All psychoactive should be treated equally wants to treat all stimulants equally. Whether legal or illegal - all drugs can be used and abused. So we should legalize the illegal ones and regulate the legal ones more strictly. But maybe just turn the legal ones into illegal ones?

The commission

The Federal Commission on Narcotic Drugs EKDF is a federal commission. It is based on Article 30 of the Narcotics Law and has repeatedly issued reports (including the Cannabis Report of 1999) on its core topic, illicit drugs. The Commission does not want to pick up the pieces left behind by the National Council's No to the proposed revision. No, it wants to think more on a general level and make proposals. Concrete political implementation is not their thing.

The first part

First, the EKDF turns its attention to the past. It believes that psychoactive substances were increasingly consumed in the 1960s and 1970s. In doing so, it completely disregards (contrary to its later pronouncements) that alcohol and tobacco were also widespread stimulants in those times. Of course, it was mainly new drugs that emerged at that time, such as cannabis products. The Commission's opinion that it was the supply that created the demand for such substances can also be doubted with a clear conscience. After all, people consume the various substances because they are good for them. These positive experiences with the various, new substances for most consumers led to a greater supply. After all, the commission admits that people have been consuming psychoactives for thousands of years, thereby “influencing their body and emotional balance.” In doing so, the EKDF recognizes that a society's approach to its drugs has rarely corresponded to their dangerousness. It has never been rational considerations by which psychoactive substances have been judged, but always very ideological justifications why certain substances were and are banned and others allowed. But then the commission makes a bigger blunder when it says that the focus on the hard drug scene in the 1980s led to “de facto tolerance of the use of soft drugs in German-speaking Switzerland”. The statistics on consumption reports prove just the opposite: the number of reports against people smoking pot is also rising sharply in these years. It is true that in the 1990s, hemp was cultivated on a very large scale in Switzerland itself. But then she tells the fairy tale again that extremely high THC contents were produced. The fact is that good weed and good hash have always had high THC contents. The only thing that was new was that Swiss outdoor hash, which was considered to be hay before the boom, became better and better in quality and was soon on a par with imported hash, even surpassing it in taste. Also the opinion of the commission that “only since June 2004 the repression has been intensified again” misses the reality quite a bit. The repression against the stores already began slowly in the mid-1990s and increased enormously after the decision of the Federal Supreme Court in 2000. It varies from canton to canton, but by mid-2004, the vast majority of hemp stores and hemp producers were already deeply involved in harsh prosecutions. Raids, confiscations and pre-trial detention have been the order of the day for years. The Federal Council is strongly criticized for dropping the old proposals of the experts to include all addictive substances in prevention. But the legal alcohol dealers successfully resisted the designation “addictive substance” for their stimulants at the time.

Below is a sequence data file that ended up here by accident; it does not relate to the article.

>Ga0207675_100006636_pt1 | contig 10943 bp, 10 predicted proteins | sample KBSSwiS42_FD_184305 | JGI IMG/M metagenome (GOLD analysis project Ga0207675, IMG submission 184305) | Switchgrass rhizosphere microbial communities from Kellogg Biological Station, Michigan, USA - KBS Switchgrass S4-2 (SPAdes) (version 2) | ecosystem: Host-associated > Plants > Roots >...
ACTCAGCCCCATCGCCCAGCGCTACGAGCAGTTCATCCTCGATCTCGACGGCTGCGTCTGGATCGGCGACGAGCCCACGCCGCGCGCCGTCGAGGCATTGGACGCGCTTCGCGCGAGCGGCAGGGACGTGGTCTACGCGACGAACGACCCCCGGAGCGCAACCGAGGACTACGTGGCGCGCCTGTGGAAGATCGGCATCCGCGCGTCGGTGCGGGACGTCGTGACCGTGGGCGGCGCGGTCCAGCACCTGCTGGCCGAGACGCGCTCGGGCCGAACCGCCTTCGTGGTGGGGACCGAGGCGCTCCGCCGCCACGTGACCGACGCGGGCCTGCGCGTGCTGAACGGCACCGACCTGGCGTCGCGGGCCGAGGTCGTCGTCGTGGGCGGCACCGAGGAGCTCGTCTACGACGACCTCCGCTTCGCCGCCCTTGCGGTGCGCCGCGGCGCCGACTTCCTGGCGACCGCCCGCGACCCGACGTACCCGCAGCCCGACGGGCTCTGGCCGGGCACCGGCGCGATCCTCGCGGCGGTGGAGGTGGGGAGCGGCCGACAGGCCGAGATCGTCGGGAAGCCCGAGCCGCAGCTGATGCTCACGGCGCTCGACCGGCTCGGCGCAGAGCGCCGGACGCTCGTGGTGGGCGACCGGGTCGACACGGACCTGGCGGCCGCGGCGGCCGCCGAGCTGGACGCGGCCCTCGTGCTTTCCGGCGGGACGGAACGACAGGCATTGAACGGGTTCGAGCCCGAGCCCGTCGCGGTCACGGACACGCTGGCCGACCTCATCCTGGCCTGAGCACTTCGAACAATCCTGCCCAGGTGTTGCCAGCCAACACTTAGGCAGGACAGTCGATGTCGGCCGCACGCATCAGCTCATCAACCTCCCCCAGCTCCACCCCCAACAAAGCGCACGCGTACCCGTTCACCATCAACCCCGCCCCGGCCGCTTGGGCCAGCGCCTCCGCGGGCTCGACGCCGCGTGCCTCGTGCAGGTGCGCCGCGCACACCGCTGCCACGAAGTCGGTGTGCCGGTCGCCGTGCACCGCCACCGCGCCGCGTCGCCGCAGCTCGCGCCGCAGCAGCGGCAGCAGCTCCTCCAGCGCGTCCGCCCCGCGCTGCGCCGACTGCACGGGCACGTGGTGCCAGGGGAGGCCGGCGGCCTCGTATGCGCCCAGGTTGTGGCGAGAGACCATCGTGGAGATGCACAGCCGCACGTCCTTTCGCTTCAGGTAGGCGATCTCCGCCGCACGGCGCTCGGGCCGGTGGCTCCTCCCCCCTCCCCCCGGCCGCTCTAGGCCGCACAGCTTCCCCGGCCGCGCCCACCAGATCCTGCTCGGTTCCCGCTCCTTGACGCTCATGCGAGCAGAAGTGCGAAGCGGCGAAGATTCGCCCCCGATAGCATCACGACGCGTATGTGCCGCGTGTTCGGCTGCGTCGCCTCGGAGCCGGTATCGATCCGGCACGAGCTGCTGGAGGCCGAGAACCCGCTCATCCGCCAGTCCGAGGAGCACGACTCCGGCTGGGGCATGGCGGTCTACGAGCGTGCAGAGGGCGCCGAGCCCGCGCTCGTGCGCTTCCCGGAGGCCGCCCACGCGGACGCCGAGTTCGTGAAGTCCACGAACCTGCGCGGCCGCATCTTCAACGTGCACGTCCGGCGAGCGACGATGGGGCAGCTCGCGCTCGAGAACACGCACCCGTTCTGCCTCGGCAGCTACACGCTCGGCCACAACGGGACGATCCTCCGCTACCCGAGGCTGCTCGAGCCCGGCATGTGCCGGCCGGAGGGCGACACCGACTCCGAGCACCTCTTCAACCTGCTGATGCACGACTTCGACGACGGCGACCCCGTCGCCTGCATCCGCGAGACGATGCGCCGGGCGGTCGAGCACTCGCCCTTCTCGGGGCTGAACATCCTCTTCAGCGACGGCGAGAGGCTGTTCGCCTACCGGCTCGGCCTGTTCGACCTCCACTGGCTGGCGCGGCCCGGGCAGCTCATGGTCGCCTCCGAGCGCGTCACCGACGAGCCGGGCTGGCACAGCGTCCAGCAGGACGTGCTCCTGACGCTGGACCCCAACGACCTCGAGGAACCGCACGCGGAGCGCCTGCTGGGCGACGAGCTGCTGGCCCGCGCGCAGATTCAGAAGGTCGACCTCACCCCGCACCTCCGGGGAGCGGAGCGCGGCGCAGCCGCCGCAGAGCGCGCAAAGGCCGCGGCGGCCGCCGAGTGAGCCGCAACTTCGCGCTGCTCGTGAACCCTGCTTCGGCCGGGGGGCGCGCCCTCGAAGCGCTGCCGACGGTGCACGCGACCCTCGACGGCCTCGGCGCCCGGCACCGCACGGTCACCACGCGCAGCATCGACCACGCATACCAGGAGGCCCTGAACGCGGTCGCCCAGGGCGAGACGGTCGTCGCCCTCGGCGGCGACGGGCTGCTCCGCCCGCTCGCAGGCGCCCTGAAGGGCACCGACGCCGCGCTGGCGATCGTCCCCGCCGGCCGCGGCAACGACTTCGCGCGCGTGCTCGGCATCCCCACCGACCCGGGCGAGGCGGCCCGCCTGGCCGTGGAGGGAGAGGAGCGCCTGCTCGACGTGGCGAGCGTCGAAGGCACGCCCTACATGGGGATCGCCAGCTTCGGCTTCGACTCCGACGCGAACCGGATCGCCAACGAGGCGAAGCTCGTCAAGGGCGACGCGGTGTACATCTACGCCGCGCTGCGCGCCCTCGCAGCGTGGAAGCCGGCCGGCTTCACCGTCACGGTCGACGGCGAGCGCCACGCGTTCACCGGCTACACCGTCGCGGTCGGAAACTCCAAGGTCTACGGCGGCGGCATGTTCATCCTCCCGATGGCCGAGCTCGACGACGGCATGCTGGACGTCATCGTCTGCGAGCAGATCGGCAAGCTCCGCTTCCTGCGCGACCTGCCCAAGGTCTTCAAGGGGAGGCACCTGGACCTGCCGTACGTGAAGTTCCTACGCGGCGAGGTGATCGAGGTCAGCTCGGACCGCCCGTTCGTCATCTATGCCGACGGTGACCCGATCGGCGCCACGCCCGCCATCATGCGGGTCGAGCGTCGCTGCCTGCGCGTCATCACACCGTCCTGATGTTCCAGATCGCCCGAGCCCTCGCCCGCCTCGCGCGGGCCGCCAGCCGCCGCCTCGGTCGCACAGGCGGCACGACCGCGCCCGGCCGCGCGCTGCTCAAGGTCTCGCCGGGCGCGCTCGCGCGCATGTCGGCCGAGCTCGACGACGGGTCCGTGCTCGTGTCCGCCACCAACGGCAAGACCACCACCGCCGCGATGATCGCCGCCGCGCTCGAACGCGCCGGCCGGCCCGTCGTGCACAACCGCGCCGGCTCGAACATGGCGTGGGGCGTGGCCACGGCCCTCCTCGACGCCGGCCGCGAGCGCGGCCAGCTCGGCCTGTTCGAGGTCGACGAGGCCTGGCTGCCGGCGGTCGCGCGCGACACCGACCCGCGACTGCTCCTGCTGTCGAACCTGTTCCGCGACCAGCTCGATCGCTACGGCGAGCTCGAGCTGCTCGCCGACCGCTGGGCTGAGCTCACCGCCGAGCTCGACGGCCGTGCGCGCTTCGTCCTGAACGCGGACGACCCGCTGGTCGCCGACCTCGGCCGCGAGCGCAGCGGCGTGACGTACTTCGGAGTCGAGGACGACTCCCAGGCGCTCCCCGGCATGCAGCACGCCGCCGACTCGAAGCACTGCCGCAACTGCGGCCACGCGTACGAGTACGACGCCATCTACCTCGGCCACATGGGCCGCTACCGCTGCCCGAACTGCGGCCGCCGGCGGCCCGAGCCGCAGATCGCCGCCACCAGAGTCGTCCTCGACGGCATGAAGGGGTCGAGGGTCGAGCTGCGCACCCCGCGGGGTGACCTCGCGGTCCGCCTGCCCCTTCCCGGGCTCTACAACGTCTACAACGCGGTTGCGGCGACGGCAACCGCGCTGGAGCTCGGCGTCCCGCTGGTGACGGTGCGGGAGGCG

The second part